Since 2014, the University of Victoria have been using SubC cameras and Aquorea LEDs for their underwater study in Barkley Canyon.
Cabled observatories create a permanent presence on the deep seafloor allowing for long-term observation of biodiversity and ecosystem function. On May 13, 2014 three humpback whale rib sections, one block of Douglas Fir, and a block of authigenic carbonate were placed at 890m depth of the Barkley Canyon site at Ocean Networks Canada NEPTUNE observatory to monitor changes in the seafloor community.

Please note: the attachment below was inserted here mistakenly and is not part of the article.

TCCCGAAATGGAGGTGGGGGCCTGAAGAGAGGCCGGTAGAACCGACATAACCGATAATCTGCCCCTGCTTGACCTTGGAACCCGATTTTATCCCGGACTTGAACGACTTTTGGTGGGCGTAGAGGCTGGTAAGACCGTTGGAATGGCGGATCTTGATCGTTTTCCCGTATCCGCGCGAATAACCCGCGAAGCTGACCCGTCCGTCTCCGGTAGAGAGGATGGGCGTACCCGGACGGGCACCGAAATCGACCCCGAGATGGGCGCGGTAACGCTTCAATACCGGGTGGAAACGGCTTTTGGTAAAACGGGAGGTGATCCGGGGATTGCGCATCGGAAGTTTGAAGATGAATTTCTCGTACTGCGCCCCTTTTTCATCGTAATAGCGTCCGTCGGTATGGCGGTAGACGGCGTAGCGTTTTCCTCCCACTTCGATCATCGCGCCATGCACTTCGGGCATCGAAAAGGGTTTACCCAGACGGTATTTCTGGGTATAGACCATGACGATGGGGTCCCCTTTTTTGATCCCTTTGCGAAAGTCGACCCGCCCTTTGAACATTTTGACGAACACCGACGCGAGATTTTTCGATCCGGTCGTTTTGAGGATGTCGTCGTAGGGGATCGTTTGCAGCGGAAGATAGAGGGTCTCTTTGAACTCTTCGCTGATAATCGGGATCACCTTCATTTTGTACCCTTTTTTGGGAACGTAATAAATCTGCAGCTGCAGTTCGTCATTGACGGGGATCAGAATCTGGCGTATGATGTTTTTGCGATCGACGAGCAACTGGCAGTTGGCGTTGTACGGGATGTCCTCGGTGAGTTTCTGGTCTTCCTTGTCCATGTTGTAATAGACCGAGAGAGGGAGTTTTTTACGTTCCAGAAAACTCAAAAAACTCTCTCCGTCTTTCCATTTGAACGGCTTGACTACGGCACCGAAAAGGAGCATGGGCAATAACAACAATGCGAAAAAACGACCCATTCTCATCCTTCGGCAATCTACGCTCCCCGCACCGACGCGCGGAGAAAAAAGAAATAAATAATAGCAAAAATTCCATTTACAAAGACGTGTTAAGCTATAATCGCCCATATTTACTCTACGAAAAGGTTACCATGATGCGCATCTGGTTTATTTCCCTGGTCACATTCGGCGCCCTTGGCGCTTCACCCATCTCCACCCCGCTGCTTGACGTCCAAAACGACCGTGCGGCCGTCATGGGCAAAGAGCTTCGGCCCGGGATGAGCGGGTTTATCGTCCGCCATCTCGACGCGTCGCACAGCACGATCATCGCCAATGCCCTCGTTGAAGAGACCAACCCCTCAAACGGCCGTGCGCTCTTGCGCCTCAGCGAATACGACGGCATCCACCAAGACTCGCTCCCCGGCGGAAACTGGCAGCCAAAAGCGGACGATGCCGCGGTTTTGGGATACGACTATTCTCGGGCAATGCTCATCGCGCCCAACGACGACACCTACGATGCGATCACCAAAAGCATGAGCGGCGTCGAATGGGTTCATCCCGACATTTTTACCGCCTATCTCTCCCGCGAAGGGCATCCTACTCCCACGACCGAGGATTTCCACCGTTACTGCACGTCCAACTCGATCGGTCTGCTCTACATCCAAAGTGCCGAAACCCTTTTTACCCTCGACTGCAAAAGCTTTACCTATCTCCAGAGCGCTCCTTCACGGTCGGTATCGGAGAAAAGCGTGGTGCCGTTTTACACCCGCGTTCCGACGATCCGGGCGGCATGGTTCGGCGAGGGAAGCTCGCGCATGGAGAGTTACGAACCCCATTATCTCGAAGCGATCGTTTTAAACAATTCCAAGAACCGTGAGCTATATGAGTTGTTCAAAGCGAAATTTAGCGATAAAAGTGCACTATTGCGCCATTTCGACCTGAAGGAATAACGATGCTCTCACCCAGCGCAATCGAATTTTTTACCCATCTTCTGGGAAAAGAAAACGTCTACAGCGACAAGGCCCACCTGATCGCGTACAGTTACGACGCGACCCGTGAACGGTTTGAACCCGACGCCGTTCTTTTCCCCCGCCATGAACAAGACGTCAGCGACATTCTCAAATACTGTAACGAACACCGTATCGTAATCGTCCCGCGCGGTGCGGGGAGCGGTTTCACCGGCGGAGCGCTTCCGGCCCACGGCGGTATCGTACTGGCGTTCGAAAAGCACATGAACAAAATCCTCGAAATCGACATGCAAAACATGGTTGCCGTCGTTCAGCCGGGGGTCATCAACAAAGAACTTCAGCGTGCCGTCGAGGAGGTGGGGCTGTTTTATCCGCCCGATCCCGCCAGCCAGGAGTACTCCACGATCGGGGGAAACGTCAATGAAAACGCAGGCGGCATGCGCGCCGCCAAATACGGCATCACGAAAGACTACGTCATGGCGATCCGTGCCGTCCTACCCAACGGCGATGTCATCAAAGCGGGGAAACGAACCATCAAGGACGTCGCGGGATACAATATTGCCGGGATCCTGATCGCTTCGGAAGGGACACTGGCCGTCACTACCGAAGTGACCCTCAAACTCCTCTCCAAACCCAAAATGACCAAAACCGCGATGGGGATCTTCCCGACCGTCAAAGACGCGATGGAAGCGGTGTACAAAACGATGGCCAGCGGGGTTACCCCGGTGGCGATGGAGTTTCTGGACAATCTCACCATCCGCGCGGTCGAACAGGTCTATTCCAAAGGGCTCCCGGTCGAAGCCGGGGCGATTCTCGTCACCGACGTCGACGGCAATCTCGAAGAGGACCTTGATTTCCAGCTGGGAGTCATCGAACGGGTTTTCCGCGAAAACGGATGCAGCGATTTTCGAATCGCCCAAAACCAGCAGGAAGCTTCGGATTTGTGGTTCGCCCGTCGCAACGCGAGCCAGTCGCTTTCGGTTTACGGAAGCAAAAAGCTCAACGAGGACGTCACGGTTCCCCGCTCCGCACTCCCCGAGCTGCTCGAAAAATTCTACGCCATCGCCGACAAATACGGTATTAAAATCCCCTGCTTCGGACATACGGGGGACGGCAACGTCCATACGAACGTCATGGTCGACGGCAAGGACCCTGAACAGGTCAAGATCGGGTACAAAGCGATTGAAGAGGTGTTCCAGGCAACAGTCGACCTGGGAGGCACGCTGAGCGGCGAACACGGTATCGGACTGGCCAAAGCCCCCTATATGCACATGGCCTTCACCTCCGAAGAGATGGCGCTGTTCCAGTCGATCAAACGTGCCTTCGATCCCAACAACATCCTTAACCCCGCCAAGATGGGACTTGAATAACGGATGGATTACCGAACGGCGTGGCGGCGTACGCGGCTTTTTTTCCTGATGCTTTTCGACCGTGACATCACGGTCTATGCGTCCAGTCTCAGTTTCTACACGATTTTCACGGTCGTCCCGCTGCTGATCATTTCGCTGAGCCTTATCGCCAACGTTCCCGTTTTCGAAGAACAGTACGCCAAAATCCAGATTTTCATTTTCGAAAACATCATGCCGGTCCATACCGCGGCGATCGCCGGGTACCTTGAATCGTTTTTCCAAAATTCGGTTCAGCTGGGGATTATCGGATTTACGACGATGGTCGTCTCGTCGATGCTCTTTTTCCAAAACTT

The footage shown in the Barkley Canyon Time Lapse video is from a newer generation of SubC smart cameras that the University of Victoria upgraded to partway through the project.
Chosen for their reliability and features, SubC smart cameras and Aquorea LEDs were deployed as part of this scientific experiment. This equipment enabled the researchers to establish large-scale patterns of biodiversity and ecosystem function in areas where there are whale bones.
Read more about the experiment: https://www.oceannetworks.ca/whale-bones-seafloor